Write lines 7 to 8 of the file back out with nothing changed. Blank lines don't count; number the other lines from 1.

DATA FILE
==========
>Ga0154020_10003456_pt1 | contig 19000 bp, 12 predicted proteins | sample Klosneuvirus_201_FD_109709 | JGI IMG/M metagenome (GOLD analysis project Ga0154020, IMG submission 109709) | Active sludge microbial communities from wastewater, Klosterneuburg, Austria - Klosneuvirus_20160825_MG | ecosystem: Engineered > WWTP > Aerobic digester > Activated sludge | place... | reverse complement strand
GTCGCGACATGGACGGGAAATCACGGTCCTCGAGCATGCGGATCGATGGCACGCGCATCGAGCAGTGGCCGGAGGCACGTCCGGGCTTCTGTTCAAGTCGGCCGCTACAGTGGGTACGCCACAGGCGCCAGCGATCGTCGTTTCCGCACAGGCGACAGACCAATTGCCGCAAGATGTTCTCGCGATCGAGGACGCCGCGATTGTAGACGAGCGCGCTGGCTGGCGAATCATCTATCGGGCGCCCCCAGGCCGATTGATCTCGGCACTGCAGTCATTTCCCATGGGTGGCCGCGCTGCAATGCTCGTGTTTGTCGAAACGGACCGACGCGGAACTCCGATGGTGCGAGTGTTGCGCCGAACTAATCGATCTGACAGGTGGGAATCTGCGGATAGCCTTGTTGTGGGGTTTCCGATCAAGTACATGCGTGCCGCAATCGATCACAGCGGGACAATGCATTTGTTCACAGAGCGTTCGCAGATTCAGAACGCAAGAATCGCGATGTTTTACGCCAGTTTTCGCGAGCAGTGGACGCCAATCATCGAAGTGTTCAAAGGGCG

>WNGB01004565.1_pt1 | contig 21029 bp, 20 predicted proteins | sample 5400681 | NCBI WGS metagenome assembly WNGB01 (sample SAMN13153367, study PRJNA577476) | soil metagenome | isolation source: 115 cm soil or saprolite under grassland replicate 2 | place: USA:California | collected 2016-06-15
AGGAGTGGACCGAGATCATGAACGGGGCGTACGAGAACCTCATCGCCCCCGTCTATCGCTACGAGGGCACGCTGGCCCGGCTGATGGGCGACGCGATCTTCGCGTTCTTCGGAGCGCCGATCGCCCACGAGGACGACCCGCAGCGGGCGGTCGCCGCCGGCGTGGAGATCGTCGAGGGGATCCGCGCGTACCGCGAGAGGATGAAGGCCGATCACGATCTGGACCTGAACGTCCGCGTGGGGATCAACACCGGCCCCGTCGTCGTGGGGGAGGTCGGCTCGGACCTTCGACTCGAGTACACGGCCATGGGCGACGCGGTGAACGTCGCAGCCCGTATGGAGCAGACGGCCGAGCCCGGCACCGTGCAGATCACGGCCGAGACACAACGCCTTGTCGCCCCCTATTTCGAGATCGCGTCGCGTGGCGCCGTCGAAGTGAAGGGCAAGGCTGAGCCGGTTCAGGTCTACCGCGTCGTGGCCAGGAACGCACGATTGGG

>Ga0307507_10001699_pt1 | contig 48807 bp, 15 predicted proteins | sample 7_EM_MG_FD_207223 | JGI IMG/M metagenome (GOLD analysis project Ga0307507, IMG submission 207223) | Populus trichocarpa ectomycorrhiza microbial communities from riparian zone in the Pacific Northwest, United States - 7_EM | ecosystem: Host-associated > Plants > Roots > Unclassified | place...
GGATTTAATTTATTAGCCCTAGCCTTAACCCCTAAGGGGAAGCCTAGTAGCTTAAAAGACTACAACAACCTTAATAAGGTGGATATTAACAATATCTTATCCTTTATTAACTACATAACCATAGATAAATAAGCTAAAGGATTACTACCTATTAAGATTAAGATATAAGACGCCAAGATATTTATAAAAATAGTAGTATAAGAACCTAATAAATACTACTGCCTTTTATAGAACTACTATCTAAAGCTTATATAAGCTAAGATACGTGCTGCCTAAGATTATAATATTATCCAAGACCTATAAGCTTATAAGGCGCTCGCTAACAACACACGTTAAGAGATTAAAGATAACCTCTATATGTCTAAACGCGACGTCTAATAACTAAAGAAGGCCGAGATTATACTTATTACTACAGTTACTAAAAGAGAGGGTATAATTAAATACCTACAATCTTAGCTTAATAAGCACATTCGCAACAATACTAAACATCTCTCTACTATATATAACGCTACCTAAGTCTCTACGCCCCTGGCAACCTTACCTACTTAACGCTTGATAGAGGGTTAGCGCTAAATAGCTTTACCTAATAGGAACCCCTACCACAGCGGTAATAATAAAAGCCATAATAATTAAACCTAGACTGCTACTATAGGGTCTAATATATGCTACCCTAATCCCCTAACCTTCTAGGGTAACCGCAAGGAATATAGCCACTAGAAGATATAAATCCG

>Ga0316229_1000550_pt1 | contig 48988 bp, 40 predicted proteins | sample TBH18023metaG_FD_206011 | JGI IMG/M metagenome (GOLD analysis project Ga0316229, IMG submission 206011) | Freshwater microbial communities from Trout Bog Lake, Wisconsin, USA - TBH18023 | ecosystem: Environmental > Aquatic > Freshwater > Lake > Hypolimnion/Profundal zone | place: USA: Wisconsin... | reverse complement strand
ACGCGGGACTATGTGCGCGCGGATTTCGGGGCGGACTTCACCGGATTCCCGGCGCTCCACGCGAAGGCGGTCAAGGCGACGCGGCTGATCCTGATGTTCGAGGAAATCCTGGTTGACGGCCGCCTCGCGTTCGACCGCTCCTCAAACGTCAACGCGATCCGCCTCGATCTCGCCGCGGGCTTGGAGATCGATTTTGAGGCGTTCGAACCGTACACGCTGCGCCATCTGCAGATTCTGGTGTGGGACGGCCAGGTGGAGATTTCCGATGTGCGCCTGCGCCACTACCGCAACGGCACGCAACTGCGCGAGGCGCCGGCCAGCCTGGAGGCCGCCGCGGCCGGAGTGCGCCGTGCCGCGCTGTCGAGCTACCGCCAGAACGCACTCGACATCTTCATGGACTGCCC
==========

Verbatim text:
>Ga0316229_1000550_pt1 | contig 48988 bp, 40 predicted proteins | sample TBH18023metaG_FD_206011 | JGI IMG/M metagenome (GOLD analysis project Ga0316229, IMG submission 206011) | Freshwater microbial communities from Trout Bog Lake, Wisconsin, USA - TBH18023 | ecosystem: Environmental > Aquatic > Freshwater > Lake > Hypolimnion/Profundal zone | place: USA: Wisconsin... | reverse complement strand
ACGCGGGACTATGTGCGCGCGGATTTCGGGGCGGACTTCACCGGATTCCCGGCGCTCCACGCGAAGGCGGTCAAGGCGACGCGGCTGATCCTGATGTTCGAGGAAATCCTGGTTGACGGCCGCCTCGCGTTCGACCGCTCCTCAAACGTCAACGCGATCCGCCTCGATCTCGCCGCGGGCTTGGAGATCGATTTTGAGGCGTTCGAACCGTACACGCTGCGCCATCTGCAGATTCTGGTGTGGGACGGCCAGGTGGAGATTTCCGATGTGCGCCTGCGCCACTACCGCAACGGCACGCAACTGCGCGAGGCGCCGGCCAGCCTGGAGGCCGCCGCGGCCGGAGTGCGCCGTGCCGCGCTGTCGAGCTACCGCCAGAACGCACTCGACATCTTCATGGACTGCCC